All pitches are tough to master.. for someone..cutter curveball..etc..we just hear more stories about the change because everyone tries to master one..and most fail..

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OK boys and girls, let's all line up for our daily dose of smart - *** ........ :cool:

I was being serious and complimenting some of the gals and guys on this forum. No need to get weird about it.

We got some pretty smart posters on this forum so lets leave it at that.

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Why do people just assume anyone can master a changeup? It's like any other offspeed pitch. Some can throw it, some can't. It isn't necessarily just because someone didn't try teaching him.

I think people tend to think of it as nothing but a very slow fastball that only serves one purpose, to fool the batter. Furthermore television doesn't do it justice. Like the fastball, it looks like a straight pitch with no movement, but is obviously slower, whereas a person watching the game can see a huge break on a curve ball or the quick movement of a slider.

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With all the knowledgeable pitching coaches on this forum why don't we just dump Chuckster and replace him with a pitching coach weekly rotation from this forum. It would definitely be an immense improvement.
I was supposed to take this seriously? Well, OK ......

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It's hard when you locate the pitches in the right spots..no offense you over simplify..you are about Bonderman..and your theory about mechanics is flat out incorrect..

Jake versus sportz4life. Pull up a seat. This could be a good one!

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I was being serious and complimenting some of the gals and guys on this forum. No need to get weird about it.

We got some pretty smart posters on this forum so lets leave it at that.

Uh-huh, sure thing. Your comment was dripping wet in sarcasm, as is this one.

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Truth be told, Prior had awesome mechanics..in fact they were so solid, they were stuff training films were made of..Prior's problem was genetics..his body and structure broke down..how he delivered the ball to the plate was perfection.

Here's some of the sources I get my information about pitching from. I disagree with you. Dick Mills and Chris O'leary are two of the best in the business.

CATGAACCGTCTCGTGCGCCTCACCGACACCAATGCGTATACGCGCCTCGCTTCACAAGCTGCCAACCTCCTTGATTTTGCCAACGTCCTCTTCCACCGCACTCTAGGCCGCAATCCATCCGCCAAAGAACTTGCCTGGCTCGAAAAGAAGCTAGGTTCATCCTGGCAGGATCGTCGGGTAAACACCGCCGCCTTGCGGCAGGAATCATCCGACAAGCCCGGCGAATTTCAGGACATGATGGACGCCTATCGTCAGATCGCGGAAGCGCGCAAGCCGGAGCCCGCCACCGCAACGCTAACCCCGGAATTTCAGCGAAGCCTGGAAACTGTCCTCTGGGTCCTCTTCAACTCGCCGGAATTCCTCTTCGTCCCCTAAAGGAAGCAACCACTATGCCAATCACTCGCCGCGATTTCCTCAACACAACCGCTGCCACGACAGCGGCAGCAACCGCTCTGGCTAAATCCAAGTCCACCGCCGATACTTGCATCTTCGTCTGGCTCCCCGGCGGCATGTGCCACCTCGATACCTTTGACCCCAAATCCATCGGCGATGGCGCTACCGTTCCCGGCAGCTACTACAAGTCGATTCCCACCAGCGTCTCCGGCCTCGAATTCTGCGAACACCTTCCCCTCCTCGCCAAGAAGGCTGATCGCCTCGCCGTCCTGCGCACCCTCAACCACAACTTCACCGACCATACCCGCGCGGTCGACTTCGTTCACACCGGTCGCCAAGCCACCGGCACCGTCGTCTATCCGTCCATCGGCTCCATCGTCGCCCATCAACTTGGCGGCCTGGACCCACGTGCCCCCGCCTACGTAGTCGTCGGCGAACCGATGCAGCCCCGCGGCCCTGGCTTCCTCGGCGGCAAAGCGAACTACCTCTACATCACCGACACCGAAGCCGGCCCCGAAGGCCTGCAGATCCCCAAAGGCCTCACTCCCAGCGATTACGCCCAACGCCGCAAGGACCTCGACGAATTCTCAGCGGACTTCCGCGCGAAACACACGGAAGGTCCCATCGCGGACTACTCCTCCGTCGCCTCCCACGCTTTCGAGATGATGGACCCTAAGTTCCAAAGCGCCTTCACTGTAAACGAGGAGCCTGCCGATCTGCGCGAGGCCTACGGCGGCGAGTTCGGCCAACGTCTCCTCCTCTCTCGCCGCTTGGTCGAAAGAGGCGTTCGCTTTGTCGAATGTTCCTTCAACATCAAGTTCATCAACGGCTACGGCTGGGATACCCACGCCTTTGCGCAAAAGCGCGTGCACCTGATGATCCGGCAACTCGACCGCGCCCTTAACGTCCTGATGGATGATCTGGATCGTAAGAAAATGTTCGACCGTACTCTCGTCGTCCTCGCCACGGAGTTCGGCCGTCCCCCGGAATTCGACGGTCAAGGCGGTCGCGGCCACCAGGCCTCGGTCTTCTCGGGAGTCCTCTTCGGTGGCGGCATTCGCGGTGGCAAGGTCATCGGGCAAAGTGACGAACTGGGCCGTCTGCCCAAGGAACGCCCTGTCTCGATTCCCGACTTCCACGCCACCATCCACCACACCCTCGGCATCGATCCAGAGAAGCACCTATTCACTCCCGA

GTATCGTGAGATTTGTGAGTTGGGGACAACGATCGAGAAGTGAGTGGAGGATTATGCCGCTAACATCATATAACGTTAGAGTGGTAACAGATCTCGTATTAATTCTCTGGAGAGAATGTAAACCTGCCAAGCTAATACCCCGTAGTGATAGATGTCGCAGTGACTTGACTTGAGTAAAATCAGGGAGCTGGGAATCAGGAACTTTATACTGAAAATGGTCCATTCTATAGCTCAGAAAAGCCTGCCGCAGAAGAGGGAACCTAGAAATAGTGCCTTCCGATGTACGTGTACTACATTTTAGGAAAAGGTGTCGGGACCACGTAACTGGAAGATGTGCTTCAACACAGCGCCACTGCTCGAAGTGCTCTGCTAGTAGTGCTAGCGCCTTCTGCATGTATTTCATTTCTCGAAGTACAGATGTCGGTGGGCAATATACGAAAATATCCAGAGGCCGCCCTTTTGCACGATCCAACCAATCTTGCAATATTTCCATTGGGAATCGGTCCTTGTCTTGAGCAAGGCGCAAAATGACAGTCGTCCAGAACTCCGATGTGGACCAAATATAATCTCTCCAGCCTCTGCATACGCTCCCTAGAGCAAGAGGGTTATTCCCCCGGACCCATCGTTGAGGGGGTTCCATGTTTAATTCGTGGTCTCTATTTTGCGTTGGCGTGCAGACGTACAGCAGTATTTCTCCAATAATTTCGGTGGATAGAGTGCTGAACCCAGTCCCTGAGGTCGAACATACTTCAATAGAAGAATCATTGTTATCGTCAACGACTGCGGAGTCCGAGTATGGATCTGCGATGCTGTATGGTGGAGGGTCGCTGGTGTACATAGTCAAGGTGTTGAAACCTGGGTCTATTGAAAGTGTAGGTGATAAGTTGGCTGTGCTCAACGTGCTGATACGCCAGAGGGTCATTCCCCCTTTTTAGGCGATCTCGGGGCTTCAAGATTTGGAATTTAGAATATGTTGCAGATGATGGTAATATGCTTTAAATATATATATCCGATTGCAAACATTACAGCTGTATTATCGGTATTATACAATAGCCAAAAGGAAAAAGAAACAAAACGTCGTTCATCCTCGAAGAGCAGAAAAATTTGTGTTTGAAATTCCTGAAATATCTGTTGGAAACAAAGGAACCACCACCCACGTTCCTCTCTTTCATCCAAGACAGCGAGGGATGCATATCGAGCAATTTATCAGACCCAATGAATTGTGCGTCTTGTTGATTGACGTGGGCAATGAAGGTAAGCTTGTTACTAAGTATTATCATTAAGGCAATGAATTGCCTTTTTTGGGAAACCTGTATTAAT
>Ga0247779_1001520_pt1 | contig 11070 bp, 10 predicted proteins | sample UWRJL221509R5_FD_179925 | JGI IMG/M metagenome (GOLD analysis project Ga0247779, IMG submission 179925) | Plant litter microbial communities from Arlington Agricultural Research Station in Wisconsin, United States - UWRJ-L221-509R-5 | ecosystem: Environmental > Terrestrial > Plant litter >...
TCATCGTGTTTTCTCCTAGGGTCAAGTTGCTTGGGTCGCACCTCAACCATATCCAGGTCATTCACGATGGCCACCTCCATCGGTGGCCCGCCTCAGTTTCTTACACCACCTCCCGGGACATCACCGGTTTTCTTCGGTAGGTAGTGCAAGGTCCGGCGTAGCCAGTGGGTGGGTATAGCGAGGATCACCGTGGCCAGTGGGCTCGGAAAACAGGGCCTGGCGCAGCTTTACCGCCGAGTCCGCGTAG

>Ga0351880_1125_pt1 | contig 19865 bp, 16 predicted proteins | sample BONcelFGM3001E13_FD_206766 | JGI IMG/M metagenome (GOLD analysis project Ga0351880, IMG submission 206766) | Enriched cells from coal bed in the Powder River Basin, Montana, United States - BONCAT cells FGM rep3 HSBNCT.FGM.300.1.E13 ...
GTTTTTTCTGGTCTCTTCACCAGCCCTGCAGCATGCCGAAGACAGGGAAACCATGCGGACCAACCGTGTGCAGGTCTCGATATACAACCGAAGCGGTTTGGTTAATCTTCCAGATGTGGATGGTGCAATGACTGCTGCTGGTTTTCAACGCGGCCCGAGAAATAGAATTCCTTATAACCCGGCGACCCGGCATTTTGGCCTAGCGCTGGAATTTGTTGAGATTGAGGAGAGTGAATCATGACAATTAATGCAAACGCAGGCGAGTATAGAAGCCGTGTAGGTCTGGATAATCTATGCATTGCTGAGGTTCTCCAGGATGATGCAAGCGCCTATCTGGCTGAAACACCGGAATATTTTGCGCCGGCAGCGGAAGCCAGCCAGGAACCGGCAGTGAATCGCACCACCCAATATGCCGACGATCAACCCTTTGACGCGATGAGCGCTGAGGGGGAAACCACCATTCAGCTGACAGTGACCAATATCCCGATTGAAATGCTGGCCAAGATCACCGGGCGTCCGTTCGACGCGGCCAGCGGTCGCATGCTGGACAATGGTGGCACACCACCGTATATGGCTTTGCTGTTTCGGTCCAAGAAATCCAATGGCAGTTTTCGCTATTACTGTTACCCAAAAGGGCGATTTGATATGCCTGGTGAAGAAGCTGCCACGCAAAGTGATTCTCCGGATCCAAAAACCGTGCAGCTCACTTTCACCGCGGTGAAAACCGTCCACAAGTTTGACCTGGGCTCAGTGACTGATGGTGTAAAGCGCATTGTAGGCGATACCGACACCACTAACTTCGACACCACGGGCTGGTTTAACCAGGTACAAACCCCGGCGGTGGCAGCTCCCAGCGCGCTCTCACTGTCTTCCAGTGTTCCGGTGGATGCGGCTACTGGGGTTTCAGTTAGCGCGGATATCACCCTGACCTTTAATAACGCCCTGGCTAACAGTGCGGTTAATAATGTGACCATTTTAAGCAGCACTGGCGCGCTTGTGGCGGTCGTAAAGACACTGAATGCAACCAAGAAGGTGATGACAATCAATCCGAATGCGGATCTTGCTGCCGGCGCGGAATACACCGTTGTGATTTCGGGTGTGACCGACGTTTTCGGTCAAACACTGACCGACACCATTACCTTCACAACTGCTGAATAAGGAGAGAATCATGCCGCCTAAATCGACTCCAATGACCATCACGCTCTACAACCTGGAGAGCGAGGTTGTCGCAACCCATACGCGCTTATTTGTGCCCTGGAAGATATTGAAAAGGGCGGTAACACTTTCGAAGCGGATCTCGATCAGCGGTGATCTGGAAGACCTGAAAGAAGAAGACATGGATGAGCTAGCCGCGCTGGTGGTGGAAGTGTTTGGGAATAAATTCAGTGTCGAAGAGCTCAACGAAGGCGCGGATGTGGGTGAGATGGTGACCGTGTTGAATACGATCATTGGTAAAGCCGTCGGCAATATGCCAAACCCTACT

http://www.hardballtimes.com/main/article/breaking-down-the-broken-down-a-video-analysis-of-mark-prior/

http://www.chrisoleary.com/projects/Baseball/Pitching/RethinkingPitching/Essays/MarkPriorPitchingMechanics.html

http://www.pitching.com/blog/160/mark-priors-shoulder-surgerydid-the-famous-towel-drill-and-scap-loading-ruin-him/

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I think we are going to have to agree to disagree. No fight here. Because their is too much evidence against Dusty and the way he used Prior. I just think Dusty brought the inevitable quicker than it might have come. Thoughts on mechanics are ever evolving and Prior's are alot different than most pitchers with longevity.

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Personally, I still think Bonderman's biggest problem is/was health & overwork from the long playoff run being a huge jump in innings. I think he just hit the wall and his arm was "dead". His fastball was noticeably losing velocity & location, while his slider clearly had lost it's "bite".

The guy has improved every year, and was continuing that trend going into the All Star break this year. Then suddenly, he cannot get anyone out and struggled in nearly every single outing he made in the latter half of the year. Sure it's fun to play internet Freud and suggest that the guy is the worst headcase in the history of baseball. And of course we all want to be pitching coaches so it's fun to point out delivery "flaws" from film. But, given his career trend of steady improvement along with his sudden downfall to total crappiness, I find it much more likely that health was the issue.

Personally, I fully expect to see a healthy Jeremy Bonderman continue the improvement that he had shown throughout his career until July 2007. As for a third pitch? Yeah, I think it'd be awesome too, but Bondo has shown through most of '06 & the first half of '07 that he can be pretty effective with only 2 pitches.

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Has the free press or news article from today been posted yet about Bonderman's changeup and how he had it going at the end of last year? I think the article was a reprint of the previous 4 years.

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http://www.pitchingclips.com/players/francisco_liriano.htm

Here's another guy with that high pitching elbow. As far as feeling stress in your shoulder try this: lift your elbows to above shoulder height, what do you feel? A little pull. Now move them back a little behind you while keeping them up? Feel a little more. Now point the ball back towards 2nd base? A little more. Now put your elbows down to shoulder height? Stress relieved alot. Now point the ball to 3rd base. Stress gone. You are now in Roger Clemons foot strike throwing position and if you lower your elbows even more, you are in Greg Maddux throwing position. The high, back elbows are Mark Prior's position. That's the basis of my opinion.